Sustainable Agriculture Research and Education Program

Advancing innovations to improve farm profitability and stewardship by investing in farmer-driven research

The Sustainable Agriculture Research and Education (SARE) program provides grant funding for farmer-driven research, and also plays a crucial role in sharing the results of that research to other farmers across the country. SARE has been supporting sustainable agriculture research for over 30 years. It is the only regionally based, farmer driven, and outcome-oriented competitive research program that involves farmers and ranchers directly as the primary investigators and/or cooperators in research and education projects. SARE is also the only U.S. Department of Agriculture (USDA) competitive grants research program that focuses solely on sustainable agriculture.

Learn More About SARE:

Program Basics

SARE is a competitive research and outreach program that advances sustainable agriculture across the country. Successful SARE grantees are producers, researchers, nonprofit organizations, and educators engaged in projects that simultaneously address the three Ps of sustainability:

  • Profit over the long term
  • Protection of the land and water
  • People (communities) who depend on agriculture

SARE is administered through USDA’s National Institute of Food and Agriculture (NIFA), and is run by four regional councils. These regional councils are made up of producers, researchers, educators, and government representatives who set SARE regional priorities and oversee grant programs. Technical reviewers also help the councils evaluate project proposals.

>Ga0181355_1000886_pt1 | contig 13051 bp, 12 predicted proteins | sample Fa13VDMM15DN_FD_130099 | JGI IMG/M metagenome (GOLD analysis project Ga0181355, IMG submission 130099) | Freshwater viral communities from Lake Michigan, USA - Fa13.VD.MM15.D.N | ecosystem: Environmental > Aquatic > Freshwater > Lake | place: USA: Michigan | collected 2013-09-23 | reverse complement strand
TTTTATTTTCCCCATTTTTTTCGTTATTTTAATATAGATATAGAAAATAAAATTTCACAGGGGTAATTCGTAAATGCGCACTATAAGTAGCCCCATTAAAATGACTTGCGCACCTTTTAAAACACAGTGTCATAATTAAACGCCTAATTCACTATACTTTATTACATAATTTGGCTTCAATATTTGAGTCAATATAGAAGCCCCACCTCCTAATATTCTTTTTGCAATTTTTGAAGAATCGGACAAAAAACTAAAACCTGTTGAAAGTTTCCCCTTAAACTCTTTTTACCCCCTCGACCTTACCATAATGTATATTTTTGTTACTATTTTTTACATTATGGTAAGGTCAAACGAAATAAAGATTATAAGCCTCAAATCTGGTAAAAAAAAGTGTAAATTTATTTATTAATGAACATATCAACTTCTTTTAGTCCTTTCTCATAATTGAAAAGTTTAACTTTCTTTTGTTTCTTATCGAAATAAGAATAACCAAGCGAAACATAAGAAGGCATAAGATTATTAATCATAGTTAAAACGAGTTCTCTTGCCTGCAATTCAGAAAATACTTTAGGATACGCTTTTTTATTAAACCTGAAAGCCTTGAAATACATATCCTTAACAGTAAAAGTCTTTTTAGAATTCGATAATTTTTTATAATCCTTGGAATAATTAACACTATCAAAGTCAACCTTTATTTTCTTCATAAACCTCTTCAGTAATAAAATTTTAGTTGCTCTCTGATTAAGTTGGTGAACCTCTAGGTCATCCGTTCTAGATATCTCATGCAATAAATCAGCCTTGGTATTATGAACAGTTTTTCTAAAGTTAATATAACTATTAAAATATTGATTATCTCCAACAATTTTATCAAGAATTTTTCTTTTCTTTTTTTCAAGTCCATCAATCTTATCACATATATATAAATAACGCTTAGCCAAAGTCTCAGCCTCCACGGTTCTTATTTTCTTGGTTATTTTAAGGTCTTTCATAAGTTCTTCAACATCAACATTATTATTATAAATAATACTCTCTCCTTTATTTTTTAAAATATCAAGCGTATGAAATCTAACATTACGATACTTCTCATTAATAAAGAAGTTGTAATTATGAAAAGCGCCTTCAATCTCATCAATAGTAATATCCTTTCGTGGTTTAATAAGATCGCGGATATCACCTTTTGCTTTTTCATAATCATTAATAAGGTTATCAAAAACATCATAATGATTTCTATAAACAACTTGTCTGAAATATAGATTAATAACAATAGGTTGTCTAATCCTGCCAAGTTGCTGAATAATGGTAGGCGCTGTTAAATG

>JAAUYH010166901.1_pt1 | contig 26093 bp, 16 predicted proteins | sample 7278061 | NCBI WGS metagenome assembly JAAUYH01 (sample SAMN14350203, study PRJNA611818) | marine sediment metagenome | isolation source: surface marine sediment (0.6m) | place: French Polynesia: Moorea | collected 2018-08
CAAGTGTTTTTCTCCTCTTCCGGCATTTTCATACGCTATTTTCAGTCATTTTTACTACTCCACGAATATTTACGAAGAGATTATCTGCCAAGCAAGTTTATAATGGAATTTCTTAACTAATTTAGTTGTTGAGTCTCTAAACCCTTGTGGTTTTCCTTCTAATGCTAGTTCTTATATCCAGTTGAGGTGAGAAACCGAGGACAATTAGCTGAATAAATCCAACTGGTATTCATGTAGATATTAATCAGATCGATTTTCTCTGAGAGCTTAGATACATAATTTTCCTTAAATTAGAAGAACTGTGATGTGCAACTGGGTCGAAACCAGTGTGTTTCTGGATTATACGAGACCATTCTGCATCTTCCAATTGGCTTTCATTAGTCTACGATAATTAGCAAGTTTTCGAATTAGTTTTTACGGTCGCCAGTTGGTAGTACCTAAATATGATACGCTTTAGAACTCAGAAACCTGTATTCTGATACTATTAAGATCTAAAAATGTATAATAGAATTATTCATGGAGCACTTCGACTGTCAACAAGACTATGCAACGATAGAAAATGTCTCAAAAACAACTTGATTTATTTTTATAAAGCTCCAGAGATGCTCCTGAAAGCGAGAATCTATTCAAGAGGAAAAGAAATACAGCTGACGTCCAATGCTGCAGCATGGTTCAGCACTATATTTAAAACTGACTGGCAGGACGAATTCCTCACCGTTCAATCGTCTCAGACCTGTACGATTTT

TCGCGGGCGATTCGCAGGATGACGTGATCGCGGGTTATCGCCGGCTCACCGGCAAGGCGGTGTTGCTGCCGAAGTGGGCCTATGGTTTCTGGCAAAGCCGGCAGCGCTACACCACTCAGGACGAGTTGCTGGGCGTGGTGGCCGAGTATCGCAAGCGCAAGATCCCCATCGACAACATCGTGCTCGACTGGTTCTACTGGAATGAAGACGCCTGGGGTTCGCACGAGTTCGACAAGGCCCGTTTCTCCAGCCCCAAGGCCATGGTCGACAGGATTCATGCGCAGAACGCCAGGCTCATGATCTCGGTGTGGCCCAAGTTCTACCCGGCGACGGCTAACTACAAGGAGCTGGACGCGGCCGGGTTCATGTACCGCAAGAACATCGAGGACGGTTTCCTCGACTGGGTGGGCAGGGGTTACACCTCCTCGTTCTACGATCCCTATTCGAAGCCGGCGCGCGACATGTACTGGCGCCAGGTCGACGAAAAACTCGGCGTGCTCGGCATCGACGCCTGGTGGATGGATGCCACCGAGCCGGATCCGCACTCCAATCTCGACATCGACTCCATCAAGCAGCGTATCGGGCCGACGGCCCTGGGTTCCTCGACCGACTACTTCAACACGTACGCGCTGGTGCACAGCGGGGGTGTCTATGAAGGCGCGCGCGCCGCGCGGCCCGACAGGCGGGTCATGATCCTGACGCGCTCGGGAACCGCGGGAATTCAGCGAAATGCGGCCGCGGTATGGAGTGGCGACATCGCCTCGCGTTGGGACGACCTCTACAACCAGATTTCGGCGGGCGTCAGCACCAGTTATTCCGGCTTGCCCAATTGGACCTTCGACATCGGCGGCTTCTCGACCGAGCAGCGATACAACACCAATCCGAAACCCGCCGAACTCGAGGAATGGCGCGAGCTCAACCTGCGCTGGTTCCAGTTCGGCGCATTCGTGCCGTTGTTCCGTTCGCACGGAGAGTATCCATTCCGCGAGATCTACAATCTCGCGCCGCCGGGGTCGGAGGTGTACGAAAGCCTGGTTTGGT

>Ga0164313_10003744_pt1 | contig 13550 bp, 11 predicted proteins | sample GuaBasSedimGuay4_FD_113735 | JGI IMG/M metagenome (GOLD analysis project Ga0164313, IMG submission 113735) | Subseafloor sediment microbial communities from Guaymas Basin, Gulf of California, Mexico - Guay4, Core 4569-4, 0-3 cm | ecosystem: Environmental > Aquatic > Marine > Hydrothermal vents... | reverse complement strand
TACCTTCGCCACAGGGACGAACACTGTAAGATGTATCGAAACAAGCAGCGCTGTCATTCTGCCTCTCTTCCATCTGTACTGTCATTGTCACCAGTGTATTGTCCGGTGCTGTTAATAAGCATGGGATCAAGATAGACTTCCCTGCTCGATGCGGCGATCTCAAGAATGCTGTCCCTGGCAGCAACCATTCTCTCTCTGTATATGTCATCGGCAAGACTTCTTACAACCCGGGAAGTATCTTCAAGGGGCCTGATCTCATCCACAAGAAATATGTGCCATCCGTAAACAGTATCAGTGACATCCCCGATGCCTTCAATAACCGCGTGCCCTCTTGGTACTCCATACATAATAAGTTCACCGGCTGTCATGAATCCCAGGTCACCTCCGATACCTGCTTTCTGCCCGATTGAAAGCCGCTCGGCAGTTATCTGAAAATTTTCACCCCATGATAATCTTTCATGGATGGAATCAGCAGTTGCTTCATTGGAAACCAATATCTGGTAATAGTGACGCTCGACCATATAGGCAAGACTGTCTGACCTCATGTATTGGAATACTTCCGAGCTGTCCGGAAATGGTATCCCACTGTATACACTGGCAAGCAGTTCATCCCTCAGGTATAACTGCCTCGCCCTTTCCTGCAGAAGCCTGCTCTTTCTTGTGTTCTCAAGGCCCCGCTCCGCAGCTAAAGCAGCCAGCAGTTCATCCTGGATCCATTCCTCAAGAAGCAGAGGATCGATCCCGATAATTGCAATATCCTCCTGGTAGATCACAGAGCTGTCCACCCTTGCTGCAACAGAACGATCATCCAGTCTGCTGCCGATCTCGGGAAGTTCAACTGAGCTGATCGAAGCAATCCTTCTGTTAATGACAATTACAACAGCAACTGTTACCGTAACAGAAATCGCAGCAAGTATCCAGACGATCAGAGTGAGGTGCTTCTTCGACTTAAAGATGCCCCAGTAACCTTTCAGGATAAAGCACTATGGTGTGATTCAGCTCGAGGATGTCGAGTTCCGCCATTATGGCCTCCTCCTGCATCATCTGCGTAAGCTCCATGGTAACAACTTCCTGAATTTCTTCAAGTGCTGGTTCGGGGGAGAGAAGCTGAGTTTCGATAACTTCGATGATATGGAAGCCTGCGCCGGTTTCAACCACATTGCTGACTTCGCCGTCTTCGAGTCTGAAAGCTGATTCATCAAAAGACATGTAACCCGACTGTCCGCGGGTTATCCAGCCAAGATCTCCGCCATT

In addition to research, SARE also conducts education and extension programs in an effort to increase knowledge about – and help farmers and ranchers adopt – sustainable farming practices. SARE Outreach produces and distributes practical information based on the program’s more than 30 years of research results.

SARE’s four regional offices administer five primary grant programs:

  • Research and Education Grants fund projects that usually involve scientists, producers, and others in an interdisciplinary approach. Many projects involve on-farm research trials, economic analysis, and outreach. The program also funds education and demonstration projects.
  • Professional Development Grants spread knowledge about sustainable concepts and practices among Cooperative Extension Service staff and other agricultural professionals using a variety of approaches, from workshops to educational videos and on-farm training sessions. Proposals that involve both extension staff and producers are preferred, as are partnerships with nonprofits and/or Natural Resources Conservation Service staff.